Thanks once again for all the responses from everyone.

The RTC battery is a ML1220 (before I had started CR2032, which is incorrect) that should be positive side up when inserted. The positive side is completely flat, but the negative side has a slim ring around the perimeter and a slight… chamfer? Bevel? The corner is rounded. You should be able to feel the ring with a fingernail.

Battery insertion also starts at a slight angle with the flat side up and the initial corner inserted being furthest from the hinge. There are two small plastic tabs that will hold in the “south” end of the battery and a metal clip on the “north” end. Depending on parts supplier, this may differ slightly, but if in doubt understand that to remove the battery the metal clip is pressed away from the center of the battery and the battery will pop up because the conductor at the bottom of the battery “socket” is bent slightly. If you can find the metal clip side, start the battery on the opposite end (still positive, flat side up). If the battery is placed correctly, you will push down until that clip slides over the flat edge of the positive side of the battery, holding it secure. The battery should not be able to slip side to side when you are ready to push it down, unless you use enough force testing side-to-side to have it slide up and over the edge of the socket.

BTW, the downward force to insert the battery is straight onto the mainboard, not downward toward the south end of the board, Press like the coin cell battery is a button.

Beware, the RTC battery holder can break if too much force is used. Probably more likely when trying to remove a battery though, as you need to kind of leverage it out, if I recall correctly. It seems some people have cracked theirs.

A little off-topic: 11th gen and 12th gen use both a smaller ML1220 as rechargeable RTC battery, I would have expected the 13th gen Intel to stick with the same size for its optional RTC battery. Did the mainboard design change that much, so a bigger tray for a CR2032 could fit in?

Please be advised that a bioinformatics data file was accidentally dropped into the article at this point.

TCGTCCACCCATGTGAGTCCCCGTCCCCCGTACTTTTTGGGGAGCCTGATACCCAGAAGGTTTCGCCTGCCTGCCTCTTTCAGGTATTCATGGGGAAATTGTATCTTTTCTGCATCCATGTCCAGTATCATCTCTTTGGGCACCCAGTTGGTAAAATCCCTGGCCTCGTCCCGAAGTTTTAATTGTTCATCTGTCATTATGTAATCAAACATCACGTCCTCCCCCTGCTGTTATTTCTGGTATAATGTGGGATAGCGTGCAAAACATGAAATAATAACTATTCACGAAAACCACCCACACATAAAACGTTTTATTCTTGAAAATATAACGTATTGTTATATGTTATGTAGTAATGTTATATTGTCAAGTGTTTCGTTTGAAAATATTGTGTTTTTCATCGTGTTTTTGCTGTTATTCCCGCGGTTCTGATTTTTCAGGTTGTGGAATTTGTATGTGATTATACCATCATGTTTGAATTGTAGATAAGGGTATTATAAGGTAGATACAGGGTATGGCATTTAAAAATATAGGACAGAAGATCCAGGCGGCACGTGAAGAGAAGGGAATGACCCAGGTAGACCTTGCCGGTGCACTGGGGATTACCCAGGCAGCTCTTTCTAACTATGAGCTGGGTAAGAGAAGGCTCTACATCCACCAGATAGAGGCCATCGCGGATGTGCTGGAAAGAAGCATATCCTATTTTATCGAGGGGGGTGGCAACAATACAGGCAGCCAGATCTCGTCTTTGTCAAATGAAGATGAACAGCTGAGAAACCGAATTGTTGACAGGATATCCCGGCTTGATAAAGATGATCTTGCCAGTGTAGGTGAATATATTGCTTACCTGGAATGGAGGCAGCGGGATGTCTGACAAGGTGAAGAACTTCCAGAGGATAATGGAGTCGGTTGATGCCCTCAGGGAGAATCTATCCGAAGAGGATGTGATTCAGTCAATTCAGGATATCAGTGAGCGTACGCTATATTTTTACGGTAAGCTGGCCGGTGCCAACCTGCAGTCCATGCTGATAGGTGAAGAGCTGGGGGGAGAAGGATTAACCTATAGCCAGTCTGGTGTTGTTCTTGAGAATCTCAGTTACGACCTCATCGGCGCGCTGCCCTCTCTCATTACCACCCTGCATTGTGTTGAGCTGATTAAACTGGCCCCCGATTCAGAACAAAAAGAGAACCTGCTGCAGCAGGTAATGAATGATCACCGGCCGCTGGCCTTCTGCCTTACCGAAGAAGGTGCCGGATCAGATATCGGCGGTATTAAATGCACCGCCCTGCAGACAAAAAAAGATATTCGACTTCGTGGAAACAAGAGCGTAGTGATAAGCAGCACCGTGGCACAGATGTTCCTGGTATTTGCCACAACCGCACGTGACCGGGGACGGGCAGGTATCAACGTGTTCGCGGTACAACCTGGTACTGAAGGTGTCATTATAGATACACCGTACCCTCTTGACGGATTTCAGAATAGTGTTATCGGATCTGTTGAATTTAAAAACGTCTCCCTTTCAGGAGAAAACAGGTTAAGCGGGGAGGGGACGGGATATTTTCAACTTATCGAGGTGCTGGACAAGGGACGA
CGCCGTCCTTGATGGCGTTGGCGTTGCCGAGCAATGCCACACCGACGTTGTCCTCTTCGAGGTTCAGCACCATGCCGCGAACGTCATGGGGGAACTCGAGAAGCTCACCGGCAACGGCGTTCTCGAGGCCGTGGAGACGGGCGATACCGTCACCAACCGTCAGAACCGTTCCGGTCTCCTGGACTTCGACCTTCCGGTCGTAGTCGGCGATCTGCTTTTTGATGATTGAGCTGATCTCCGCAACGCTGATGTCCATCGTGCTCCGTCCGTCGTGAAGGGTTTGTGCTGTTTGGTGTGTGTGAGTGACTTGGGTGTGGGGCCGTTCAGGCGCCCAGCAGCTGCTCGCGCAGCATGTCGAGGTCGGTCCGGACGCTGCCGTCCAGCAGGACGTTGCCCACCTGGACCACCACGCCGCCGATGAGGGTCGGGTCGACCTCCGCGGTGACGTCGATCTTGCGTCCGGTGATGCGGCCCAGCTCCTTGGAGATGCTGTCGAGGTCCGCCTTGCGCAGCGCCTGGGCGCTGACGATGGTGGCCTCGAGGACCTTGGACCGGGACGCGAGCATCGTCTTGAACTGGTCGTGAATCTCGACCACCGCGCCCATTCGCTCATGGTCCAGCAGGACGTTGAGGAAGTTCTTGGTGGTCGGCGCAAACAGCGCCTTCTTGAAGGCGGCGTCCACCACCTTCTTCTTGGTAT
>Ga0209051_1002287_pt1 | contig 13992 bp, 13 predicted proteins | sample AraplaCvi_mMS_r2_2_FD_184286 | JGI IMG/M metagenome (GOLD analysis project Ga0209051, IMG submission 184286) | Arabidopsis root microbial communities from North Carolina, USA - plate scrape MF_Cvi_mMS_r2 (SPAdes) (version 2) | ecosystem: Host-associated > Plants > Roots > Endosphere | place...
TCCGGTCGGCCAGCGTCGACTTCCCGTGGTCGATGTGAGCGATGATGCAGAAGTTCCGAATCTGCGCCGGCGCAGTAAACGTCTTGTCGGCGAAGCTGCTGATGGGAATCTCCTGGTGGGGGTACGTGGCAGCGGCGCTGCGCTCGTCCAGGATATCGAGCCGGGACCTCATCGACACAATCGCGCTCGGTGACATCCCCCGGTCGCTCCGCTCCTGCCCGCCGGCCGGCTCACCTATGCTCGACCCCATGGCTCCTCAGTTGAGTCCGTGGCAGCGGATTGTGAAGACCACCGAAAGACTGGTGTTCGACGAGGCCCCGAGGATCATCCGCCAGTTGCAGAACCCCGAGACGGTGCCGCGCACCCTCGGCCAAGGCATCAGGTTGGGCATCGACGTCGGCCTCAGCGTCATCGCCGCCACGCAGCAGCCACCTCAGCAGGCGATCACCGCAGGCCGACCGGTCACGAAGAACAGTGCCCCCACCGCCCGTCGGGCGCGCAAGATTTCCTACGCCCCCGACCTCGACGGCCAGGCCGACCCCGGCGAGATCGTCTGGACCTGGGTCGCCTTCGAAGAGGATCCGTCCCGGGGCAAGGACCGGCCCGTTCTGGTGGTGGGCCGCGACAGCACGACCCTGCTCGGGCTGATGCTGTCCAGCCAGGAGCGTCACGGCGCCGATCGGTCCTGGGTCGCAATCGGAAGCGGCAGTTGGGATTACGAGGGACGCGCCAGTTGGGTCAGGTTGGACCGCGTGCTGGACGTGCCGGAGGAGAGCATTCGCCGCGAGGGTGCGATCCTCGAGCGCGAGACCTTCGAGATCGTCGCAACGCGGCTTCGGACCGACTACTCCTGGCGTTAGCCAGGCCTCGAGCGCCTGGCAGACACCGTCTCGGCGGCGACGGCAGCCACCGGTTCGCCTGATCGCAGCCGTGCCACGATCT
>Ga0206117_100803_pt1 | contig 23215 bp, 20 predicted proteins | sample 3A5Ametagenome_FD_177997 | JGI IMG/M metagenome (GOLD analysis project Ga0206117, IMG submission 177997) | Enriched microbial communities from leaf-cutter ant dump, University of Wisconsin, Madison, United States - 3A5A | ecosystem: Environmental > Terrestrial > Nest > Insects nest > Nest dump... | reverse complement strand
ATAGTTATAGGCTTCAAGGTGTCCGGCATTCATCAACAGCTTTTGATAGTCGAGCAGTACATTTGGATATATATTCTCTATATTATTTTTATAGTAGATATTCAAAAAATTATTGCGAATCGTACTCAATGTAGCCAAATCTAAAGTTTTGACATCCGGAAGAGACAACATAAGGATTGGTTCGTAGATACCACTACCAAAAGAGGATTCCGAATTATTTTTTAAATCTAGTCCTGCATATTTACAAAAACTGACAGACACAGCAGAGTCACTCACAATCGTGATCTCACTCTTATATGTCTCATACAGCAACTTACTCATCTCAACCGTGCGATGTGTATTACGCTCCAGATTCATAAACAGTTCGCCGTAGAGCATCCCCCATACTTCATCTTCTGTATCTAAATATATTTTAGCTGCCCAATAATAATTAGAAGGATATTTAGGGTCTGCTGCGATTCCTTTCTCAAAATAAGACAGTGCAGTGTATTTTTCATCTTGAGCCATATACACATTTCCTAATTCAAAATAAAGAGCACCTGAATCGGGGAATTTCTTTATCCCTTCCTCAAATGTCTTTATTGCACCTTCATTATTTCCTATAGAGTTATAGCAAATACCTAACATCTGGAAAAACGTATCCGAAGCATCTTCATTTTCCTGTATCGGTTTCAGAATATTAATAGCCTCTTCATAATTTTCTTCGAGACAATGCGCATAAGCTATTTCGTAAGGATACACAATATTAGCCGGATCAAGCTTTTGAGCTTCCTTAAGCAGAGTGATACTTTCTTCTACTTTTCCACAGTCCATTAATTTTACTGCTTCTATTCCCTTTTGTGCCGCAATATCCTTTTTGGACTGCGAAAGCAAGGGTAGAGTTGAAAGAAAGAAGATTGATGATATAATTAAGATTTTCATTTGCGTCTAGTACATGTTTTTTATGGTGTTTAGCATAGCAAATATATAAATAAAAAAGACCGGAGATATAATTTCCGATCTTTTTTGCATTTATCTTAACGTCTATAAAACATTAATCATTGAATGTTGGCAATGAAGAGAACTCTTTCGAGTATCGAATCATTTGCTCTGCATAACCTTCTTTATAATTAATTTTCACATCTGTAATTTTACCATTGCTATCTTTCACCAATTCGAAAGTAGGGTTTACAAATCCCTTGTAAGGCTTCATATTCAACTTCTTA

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They announced their collaboration with Framework in the new release. You can see the latest news in the page below. (There is no specific link for the news article. Inconvenient web design.) -
Announcing the Integration of the Framework Ecosystem into the Optima Braille Laptop Computer

Ok, with the instructions here as well as some trying around, I did manage to get everything seated. However, I am now running into another issue.
I wrote a win11 image to an, admittedly very old, USB stick and the writing was successful.
When I power on the laptop, the fans come on and the machine is obviously working, but the screen stays entirely black. This is after jacking it into the power adapter for a while and leaving it to charge, and with the power cable inserted on powering on the device.
Everything appears to be connected and seated just fine, I mean …storage and RAM only go in one way and so does the input cover connector, so I’m not super sure what to do to debug this one. There’s no boot beeps or error noises indicating something’s wrong, and given the screen stays black even when repeatedly pressing f12 to bring up the boot options, how would you go about checking what the issue even is?